Establishment of a new BHD Syndrome cell line

Birt-Hogg-Dubé syndrome is caused by mutations in the FLCN gene. The FLCN protein acts as a tumour suppressor and BHD patients have a high risk of developing renal cell carcinoma (RCC). The mechanisms of tumour formation in BHD have been investigated using mouse models and human RCC tissues. However, in vitro signalling studies of human renal cells with mutant FLCN are still scarce. In a recent study, Furuya et al. (2016) established a new cell line from a BHD patient’s chromophobe RCC. The authors investigated FLCN mutations, chromosome profiles, and cytopathologic characteristics of the cell line to confirm its suitability for functional analysis of the typical phenotype of BHD-associated RCC with impaired FLCN.

The only cell line from a BHD patient’s RCC available and used for functional studies of FLCN in vitro is UOK257. UOK257 was established from a high-grade RCC characterized as predominantly clear cell type with aggressive behaviour. However, most renal tumours developing in BHD patients are the less aggressive subtypes chromophobe RCC and hybrid oncocytic/chromophobe tumours (HOCT). Therefore, the authors established an immortalized cell line derived from a chromophobe RCC in a Japanese BHD patient.

The patient was a 52-year-old Japanese man with repeated episodes of pneumothorax, skin papules, multiple pulmonary cysts, bilateral renal tumours and a family history of pneumothorax. Genetic analysis revealed a pathogenic FLCN mutation – a 3-bp deletion in exon 13 (c.1528_30delGAG) confirming the diagnosis of BHD Syndrome. The patient underwent nephrectomy, and multiple tumours were resected. All tumours were histologically classified as chromophobe RCCs or HOCTs.

The immortalized cell line named BHD-F59RSVT was established from one of the resected chromophobe RCCs by transfecting SV40 large T antigen. BHD-F59RSVT had granular eosinophilic cytoplasm and demonstrated positive immunostaining for mitochondria. These morphologic characteristics were similar to those of the original RCC. The cells exhibited the same mutation pattern as that in the germ line. The cell line, as well as the original tumour tissue, had neither a second hit nor promotor methylation of FLCN. However, western blot analysis revealed that FLCN expression at the protein level was suppressed. It is apparent that a second hit of FLCN may not be essential for FLCN suppression. FLCN mRNA levels were also suppressed in the cell line and original tumour compared with those in sporadic RCC.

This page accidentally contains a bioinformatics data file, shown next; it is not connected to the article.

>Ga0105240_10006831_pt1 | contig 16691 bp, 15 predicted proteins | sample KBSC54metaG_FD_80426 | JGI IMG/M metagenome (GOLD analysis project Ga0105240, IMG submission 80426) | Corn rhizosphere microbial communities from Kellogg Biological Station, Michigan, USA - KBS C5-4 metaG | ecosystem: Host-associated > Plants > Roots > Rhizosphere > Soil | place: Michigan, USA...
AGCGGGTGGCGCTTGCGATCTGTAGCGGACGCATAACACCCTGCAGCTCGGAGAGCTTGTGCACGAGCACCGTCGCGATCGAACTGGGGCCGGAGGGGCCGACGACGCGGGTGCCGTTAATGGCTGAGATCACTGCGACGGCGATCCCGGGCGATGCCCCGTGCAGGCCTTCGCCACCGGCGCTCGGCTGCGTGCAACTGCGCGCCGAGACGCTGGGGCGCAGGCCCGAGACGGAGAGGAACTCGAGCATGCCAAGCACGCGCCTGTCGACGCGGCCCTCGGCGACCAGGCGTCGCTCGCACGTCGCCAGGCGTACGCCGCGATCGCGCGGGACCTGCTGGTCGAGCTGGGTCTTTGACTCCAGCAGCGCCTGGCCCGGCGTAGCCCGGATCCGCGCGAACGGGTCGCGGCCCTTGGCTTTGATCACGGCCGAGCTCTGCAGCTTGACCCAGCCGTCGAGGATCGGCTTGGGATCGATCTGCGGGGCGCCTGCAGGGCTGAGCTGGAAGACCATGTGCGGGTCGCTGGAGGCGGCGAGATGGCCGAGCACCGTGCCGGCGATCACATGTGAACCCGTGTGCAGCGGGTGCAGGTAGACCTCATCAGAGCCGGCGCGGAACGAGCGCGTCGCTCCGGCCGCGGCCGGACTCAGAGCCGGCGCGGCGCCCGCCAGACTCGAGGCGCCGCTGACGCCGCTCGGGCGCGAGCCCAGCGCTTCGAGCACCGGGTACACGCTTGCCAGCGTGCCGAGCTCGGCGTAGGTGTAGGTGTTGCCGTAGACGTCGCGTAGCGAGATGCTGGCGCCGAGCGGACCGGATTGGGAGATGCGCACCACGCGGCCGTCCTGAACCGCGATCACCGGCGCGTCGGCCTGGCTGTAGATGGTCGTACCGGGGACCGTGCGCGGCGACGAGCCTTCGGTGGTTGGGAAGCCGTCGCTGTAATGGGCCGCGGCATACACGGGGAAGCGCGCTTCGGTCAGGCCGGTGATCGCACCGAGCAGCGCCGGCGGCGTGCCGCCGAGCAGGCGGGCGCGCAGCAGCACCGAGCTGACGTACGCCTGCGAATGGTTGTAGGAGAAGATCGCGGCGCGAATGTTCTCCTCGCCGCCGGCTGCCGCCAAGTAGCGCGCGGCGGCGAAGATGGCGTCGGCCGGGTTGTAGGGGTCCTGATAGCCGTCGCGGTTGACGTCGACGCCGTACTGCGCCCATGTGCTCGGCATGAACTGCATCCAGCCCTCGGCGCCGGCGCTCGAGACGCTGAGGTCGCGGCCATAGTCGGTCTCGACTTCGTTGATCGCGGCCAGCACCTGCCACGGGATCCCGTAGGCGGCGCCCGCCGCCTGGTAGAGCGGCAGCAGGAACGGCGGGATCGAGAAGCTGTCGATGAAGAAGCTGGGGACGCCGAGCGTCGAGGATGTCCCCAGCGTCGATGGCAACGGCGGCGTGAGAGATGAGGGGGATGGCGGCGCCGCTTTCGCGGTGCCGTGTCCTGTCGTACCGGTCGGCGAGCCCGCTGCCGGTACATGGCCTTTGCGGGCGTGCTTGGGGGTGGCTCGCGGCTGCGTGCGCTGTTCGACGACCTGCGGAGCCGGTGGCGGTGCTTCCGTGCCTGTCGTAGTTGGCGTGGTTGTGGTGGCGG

Chromosomal analysis of BHD-F59RSVT revealed a loss of chromosome 16. Other chromosomes demonstrated balanced chromosomal copy numbers. The pattern was distinctively different from that of sporadic chromophobe RCC. Deletion of 16p was detected in one of the primary culture cells suggesting that a subset of primary culture cells had segmental loss of chromosome 16p during proliferation, leading to an allelic loss in the immortalization process. This chromosomal alteration during the immortalization process was not seen in previously reported BHD-associated RCCs (Iribe et al., 2016; Klomp et al., 2010). More than one RCC-associated gene is on chromosome 16, including TSC2 and PKD1. As FLCN and TSC2 can both be negative regulators of mTOR signalling, TSC2 in this cell line might be exposed to continuous stress of accelerated mTOR signalling for cell proliferation and protein synthesis.

There is the possibility of transfection-associated effects. SV40 large T antigen can inactivate several tumour suppressor genes including p53pRB, and SEN6. Even though chromosome segments containing these genes showed no pathologic event the authors do not exclude the possibility of small intragenic mutations and/or functional alterations of these genes. However, in preliminary experiments using nude mice, inoculated BHD-F59RSVT failed to form a tumour mass in 8 weeks. Although longer surveillance is needed to characterize BHD-F59RSVT in vivo, this cell line may reflect a slow-developing and less aggressive nature of the patient’s tumour.

BHD-F59RSVT may be a suitable model to study molecular pathways in the presence of impaired FLCN. BHD-F59RSVT was established from an RCC with a typical chromophobe phenotype reflecting the nature of RCCs occurring in most BHD patients. The unique features of BHD-F59RSVT may help clarifying the distinct tumour formation mechanism in BHD syndrome.

  • Furuya, M., Hasumi, H., Baba, M., Tanaka, R., Iribe, Y., Onishi, T., Nagashima, Y., Nakatani, Y., Isono, Y., & Yao, M. (2016). Establishment and characterization of BHD-F59RSVT, an immortalized cell line derived from a renal cell carcinoma in a patient with Birt–Hogg–Dubé syndrome Laboratory Investigation DOI: 10.1038/labinvest.2016.137
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